Investing in mega-dams in the Amazon is not only weakening Brazil’s standing as a player in international environmental sustainability and threatening the government’s compliance with international covenants such as ILO169.”
Read more: International Rivers
Photo retrieved from: www.reuters.com
“The two dams, about 80 miles northwest of Seattle, blocked migratory routes of salmon and steelhead trout to some 70 miles of tributary habitat, in the process robbing Native Americans of income by halting a treaty-guaranteed reservation fishery.
The river teemed with thrashing pink salmon before the Elwha Dam was built to generate electricity for the nearby mill town of Port Angeles, with a current population of around 19,000, and later, to a naval shipyard in Bremerton, about 80 miles away.
The Elwha Dam’s removal, completed in late March, was hailed by Governor Christine Gregoire as a significant environmental milestone that “shows what happens, when against many odds, a river is restored to its natural beauty.”
Supporters of the dam’s destruction say the benefits to the environment of tearing it down outweigh the loss of its aging power-generating station.
The destruction of the Glines should be finished in about a year to 18 months, ending the biggest dam demolition in U.S. history.
The removal of the two dams – ordered by a 1992 law signed by then-President George H.W. Bush – is aimed at restoring the natural habitat of more than 300,000 salmon. Economic and environmental impact analyses delayed the project’s start.”
Read more: Reuters
Photo retrieved from: www.borealbirds.org
“Enbridge has been finessing its plans to construct the Northern Gateway Pipeline, a pipeline originally proposed about 10 years ago and which is being pushed by the Harper agenda. The twin pipelines, which run from Northern Alberta to BC’s coast, will cross through 60 First Nations communities and over 1,000 streams and rivers. This means that in the event of a pipeline failure it is likely that waterways will be contaminated and the health impacts on local people are soon to follow.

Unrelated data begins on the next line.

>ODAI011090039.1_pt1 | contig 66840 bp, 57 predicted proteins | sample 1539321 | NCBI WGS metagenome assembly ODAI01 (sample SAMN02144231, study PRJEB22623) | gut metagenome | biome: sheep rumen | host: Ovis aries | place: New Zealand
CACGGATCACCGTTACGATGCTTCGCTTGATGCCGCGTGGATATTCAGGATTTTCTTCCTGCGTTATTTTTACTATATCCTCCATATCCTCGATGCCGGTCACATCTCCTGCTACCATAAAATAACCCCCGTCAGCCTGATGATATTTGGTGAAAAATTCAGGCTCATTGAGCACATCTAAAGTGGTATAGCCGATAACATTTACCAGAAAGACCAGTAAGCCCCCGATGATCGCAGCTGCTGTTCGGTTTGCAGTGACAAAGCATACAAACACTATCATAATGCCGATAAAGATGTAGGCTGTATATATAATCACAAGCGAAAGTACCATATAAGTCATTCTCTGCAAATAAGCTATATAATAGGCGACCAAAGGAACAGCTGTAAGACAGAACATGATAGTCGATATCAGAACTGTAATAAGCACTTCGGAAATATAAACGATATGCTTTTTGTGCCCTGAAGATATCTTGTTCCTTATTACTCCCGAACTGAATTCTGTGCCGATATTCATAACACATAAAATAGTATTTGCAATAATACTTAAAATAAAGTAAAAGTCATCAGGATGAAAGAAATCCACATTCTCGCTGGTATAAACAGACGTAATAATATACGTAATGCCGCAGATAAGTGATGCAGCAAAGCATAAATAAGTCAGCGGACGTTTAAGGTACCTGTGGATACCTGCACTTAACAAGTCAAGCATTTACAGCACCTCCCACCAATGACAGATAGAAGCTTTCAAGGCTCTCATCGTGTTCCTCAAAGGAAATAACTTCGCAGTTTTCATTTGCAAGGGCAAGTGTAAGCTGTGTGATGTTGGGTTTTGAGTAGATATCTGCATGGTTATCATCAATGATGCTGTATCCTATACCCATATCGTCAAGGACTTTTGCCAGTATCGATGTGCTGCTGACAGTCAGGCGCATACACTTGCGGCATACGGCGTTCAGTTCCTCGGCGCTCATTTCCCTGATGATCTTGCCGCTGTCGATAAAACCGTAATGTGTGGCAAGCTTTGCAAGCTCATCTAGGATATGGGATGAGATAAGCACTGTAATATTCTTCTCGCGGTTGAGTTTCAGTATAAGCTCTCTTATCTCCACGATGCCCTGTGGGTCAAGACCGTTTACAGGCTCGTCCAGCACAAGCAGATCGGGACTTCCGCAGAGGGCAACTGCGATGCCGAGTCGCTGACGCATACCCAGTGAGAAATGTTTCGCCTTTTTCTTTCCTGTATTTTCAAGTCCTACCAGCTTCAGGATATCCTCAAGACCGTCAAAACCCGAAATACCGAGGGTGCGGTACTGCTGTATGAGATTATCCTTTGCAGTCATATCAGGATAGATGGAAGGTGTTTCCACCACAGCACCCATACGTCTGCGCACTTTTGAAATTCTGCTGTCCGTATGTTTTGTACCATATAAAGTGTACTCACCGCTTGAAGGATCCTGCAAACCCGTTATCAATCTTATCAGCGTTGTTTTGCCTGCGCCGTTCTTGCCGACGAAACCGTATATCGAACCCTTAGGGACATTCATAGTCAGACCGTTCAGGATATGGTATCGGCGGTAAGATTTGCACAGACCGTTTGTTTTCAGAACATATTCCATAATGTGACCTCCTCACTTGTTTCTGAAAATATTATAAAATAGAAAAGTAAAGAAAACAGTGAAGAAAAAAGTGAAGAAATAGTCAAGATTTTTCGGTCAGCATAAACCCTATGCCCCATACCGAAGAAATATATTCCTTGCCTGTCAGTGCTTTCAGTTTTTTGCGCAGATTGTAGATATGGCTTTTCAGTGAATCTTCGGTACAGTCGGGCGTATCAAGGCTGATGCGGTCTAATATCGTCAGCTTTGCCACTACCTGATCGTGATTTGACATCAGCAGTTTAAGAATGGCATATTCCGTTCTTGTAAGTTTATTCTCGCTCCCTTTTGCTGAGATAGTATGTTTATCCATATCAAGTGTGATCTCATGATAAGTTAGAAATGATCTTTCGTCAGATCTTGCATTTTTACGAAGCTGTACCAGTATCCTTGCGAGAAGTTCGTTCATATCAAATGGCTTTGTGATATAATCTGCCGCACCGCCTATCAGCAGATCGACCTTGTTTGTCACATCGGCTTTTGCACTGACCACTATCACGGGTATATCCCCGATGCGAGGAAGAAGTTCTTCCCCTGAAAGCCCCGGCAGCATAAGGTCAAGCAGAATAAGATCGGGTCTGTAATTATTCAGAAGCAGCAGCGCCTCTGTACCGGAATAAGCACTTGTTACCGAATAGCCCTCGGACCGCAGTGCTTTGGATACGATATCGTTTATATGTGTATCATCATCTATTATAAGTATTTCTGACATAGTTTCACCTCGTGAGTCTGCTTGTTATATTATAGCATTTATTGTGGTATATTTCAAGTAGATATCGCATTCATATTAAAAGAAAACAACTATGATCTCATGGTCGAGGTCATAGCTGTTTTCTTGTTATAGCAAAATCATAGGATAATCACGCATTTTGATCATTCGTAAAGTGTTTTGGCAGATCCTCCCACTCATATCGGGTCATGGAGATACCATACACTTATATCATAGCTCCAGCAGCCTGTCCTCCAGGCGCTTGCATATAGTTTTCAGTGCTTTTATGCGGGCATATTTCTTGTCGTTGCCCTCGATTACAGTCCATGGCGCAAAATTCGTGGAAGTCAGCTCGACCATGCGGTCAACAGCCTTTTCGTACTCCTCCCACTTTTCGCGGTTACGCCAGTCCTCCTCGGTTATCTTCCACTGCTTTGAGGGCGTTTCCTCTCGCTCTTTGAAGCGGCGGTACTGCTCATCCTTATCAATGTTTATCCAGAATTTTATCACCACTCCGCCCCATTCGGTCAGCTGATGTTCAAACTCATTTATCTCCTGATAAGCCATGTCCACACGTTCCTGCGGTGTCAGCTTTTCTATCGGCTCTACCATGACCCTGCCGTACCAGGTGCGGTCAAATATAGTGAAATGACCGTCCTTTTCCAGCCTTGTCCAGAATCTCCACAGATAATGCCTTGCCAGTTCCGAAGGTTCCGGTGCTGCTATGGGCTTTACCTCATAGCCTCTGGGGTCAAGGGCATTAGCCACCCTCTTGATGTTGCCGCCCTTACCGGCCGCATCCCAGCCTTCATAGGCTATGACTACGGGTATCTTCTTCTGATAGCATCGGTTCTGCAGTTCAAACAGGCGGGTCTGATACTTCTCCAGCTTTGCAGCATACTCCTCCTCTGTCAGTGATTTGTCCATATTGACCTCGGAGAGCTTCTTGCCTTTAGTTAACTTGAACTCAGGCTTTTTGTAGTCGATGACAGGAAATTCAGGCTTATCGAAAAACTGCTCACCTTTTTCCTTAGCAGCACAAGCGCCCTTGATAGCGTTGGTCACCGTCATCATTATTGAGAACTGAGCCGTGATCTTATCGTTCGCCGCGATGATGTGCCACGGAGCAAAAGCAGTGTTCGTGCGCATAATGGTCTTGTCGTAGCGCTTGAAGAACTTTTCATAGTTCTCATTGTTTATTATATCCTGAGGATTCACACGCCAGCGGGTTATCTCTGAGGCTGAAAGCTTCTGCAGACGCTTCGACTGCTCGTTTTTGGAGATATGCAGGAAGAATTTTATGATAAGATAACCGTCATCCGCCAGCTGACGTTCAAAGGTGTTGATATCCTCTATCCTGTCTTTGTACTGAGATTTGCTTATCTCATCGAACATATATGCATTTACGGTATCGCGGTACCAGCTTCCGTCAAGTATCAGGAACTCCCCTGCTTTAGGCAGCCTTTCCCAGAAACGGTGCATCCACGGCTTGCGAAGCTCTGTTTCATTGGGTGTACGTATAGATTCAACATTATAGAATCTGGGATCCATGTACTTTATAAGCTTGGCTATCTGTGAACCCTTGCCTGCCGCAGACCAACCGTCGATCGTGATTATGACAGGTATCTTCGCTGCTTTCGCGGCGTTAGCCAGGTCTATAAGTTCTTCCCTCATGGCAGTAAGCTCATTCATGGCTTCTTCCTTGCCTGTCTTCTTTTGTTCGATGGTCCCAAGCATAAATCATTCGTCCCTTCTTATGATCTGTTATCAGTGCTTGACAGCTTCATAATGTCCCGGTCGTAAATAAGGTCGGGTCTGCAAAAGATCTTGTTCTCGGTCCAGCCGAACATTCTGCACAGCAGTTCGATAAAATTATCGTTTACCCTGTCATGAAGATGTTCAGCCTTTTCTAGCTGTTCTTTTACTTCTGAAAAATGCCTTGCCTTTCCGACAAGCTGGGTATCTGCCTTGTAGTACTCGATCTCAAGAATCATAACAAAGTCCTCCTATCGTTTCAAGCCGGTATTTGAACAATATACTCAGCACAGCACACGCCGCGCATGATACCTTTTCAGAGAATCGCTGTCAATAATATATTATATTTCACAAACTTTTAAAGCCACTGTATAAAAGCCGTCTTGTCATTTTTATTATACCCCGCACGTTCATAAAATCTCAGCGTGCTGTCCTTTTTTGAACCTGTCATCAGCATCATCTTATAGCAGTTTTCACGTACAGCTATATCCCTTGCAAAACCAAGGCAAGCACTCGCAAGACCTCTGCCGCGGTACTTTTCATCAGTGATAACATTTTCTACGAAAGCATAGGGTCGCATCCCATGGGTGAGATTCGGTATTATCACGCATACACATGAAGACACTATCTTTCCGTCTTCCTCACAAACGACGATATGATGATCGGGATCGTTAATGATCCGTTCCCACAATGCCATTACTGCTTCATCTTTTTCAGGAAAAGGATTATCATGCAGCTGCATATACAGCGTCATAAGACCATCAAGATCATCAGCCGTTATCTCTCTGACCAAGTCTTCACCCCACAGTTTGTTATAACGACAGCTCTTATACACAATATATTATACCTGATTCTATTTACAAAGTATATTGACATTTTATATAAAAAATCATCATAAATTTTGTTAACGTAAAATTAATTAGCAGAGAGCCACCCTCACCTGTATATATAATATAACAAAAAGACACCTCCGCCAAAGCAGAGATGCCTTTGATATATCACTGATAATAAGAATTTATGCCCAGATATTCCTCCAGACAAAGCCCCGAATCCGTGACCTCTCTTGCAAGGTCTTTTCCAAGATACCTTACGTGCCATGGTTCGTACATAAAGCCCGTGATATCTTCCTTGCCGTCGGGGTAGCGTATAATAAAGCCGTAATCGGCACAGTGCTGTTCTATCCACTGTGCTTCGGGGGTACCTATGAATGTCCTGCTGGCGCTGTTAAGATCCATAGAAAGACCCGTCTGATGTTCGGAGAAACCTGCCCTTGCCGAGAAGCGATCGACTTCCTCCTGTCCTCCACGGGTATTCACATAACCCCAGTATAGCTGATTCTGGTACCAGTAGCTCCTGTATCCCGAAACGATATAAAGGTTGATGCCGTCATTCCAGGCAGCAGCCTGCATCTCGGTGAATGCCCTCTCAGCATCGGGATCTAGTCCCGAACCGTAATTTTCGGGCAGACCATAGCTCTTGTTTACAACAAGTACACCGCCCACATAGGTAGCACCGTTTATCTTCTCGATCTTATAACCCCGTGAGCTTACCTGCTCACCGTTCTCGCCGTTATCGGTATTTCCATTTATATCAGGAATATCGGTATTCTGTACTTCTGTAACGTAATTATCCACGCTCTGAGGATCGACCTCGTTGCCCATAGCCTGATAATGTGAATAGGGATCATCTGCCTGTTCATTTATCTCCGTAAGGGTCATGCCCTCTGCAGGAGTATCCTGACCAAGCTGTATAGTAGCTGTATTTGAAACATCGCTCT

Now let’s take Enbridge’s track record. The company has an average 60 leaks and spills per year between 1999-2008 and the Northern Gateway could add about 5 spills per year. With these statistics, it is not a matter of ifthere is a spill, but when there is a spill and where will it be. No oil or engineering company has ever been able to fully clean up their mess and recover 100% of oil leaked. One teaspoon of benzene, but one of the many contaminants released, can contaminate 260,660 gallons of water. In the event of a leak, carcinogenic toxins are released both into waterways, land, and the air.
In communities living downstream from tar sands projects, rare cancers are unfortunately not so rare. Bile duct cancer typically affects 1 in every 100,000 people. In Fort Chipeweyan, a community with a population of about 1200 people, there were five diagnosed cases in the span of about 5 years. Bile duct cancer is among the many other cancers—colon cancer, leukemia, lymphoma to name a few—and diseases on the rise in Fort Chip, a community which draws its water from the Athabasca watershed. The watershed has been increasingly contaminated by tar sands projects.
Rising cancer rates seen in communities living downstream from the tar sands is bound to be replicated in communities living along Enbridge’s proposed pipeline. The associated health costs of the pipeline is only one of the many reasons that several communities have banded together to reject the proposal.”
Read more: It’s Getting Hot In Here